An interactive data tool exploring how the changing definition of a climate normal affects our interpretation of future climate changes.
Average Annual Cold Days
Average Annual Number of Days with Cold Low Temperatures
This tool is excerpted from Mid-Atlantic Regional Climate Impacts Summary and Outlook: Winter 2022–2023.
Similar to earlier climate tools that focused on extreme heat, cold low temperatures are also projected to warm over time. Warmer winter lows can lead to fewer freezes, contributing to the incidence of earlier springtime weather and impacting agriculture. Warmer temperatures can provide more flexibility for crops by increasing the growing season but can also decrease crop yields by accelerating the rate of crop development. During warmer winter and spring seasons, crops are more vulnerable to late season freezes, as plants may be out of their dormant periods when these events occur. For cities, fewer freeze-thaw cycles could decrease road maintenance costs.
Using a regional average of the values shown in the map, we examined the change in the number of days with deeper freeze events, days with minimum temperatures below 20 degrees F, and days with freezing temperatures, days with minimum temperatures below 32 degrees F. We find:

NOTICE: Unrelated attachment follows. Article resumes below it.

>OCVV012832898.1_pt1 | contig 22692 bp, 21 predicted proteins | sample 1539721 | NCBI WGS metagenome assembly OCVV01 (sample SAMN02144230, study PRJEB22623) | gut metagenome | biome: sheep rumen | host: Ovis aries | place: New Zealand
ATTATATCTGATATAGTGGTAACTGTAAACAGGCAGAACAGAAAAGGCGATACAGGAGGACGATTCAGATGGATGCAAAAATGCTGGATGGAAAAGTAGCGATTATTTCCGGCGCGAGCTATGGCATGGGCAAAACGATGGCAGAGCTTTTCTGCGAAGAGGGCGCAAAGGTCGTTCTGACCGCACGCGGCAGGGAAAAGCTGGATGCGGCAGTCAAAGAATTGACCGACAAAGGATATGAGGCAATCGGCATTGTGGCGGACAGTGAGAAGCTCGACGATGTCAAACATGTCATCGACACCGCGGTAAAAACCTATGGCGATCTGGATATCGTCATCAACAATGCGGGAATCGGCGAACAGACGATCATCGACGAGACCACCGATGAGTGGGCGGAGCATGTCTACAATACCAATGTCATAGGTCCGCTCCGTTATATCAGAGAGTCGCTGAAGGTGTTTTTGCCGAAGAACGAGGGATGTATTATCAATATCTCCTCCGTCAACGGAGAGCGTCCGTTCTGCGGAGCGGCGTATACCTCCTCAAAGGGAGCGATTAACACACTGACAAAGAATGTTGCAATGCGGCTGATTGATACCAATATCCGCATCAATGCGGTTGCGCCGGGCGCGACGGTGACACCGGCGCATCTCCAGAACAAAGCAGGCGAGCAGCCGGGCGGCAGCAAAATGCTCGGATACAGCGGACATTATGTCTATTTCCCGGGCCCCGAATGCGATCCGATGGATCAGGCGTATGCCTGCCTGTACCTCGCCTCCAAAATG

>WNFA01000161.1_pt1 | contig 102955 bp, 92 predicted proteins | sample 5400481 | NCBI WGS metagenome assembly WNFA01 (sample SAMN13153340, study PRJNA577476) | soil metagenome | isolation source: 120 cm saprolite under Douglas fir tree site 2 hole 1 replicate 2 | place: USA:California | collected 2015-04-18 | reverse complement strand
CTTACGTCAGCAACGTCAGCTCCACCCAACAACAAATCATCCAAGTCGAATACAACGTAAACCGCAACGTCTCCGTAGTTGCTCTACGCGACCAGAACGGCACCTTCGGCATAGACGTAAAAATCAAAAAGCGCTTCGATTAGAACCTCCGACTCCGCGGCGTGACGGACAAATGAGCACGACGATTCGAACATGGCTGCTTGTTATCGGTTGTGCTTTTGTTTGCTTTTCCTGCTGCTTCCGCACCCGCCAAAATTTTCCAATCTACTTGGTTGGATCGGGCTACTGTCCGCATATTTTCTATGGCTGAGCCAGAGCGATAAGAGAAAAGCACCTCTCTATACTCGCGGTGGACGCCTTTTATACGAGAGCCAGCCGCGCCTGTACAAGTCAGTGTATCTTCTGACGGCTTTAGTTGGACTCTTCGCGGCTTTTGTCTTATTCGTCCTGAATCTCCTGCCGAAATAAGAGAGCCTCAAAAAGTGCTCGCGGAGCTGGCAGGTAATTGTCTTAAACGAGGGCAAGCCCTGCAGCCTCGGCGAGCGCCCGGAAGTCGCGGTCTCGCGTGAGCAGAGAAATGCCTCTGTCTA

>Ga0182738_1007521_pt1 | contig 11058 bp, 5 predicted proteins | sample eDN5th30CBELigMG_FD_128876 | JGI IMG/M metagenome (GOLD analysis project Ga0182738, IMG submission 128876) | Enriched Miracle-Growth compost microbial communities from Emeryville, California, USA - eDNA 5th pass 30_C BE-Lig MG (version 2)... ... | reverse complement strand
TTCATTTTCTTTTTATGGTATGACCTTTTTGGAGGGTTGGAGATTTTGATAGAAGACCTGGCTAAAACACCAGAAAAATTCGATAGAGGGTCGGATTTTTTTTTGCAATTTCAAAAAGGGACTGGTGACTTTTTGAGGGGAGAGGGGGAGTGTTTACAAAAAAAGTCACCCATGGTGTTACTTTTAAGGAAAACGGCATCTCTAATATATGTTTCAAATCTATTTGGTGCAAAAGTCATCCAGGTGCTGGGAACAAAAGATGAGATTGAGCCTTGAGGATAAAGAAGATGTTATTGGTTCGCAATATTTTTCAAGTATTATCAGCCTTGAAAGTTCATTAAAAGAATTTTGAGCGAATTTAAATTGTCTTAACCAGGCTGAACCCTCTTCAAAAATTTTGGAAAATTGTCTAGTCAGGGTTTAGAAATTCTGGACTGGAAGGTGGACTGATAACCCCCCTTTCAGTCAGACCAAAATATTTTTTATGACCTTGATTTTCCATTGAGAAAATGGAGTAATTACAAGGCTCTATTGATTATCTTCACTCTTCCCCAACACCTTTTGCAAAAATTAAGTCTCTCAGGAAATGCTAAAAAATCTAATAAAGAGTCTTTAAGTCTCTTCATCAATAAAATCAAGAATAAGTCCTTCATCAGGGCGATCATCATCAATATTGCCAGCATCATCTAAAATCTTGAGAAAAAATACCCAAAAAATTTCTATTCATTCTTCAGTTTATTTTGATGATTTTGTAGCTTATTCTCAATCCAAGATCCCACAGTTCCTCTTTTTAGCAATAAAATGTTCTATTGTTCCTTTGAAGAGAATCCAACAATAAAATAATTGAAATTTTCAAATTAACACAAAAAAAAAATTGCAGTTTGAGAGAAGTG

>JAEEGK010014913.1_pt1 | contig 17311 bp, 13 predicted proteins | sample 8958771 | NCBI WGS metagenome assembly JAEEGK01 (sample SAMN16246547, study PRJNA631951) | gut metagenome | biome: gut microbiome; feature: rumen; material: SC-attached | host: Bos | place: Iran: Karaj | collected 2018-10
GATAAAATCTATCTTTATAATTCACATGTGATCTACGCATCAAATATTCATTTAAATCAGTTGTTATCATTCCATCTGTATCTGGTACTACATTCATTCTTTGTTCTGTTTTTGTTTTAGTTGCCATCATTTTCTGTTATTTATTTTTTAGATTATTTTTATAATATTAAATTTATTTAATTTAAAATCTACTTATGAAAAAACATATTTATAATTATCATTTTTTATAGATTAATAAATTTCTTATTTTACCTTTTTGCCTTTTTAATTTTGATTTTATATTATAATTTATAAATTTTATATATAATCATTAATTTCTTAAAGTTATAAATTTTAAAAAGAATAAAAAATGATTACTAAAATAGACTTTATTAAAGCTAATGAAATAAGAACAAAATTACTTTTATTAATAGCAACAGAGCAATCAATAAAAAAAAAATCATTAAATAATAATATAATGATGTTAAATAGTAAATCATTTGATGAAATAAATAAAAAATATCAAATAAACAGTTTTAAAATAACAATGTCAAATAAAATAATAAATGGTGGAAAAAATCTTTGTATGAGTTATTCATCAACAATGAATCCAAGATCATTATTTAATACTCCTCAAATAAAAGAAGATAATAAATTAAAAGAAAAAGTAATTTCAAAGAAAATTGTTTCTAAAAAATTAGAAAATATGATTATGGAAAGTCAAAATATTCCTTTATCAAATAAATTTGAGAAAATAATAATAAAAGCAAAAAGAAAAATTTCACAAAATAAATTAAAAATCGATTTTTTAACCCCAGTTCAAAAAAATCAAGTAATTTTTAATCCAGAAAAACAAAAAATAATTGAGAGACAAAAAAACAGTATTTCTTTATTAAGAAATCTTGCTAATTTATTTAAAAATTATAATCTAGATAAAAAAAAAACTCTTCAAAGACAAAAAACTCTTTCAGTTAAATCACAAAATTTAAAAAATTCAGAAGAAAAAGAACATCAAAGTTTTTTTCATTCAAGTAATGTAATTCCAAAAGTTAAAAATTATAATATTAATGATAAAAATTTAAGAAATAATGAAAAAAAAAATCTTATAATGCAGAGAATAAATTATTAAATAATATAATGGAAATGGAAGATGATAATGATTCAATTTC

- Under a high emissions scenario, the average annual number of days with minimum temperatures below 20 degrees F in the Mid-Atlantic region are projected to decrease by about 67% by late-century, going from an average of about 43 days/year in the 1991–2020 timeframe to about 14 days/year in the 2081–2099 timeframe.
- Under a high emissions scenario, the average annual number of days per year with minimum temperatures below 32 degrees F in the Mid-Atlantic region is projected to decrease by about 20% by late-century, compared to the baseline period.
Figure 6 allows users to examine how cold low temperatures may be changing in their locations and under different climate scenarios.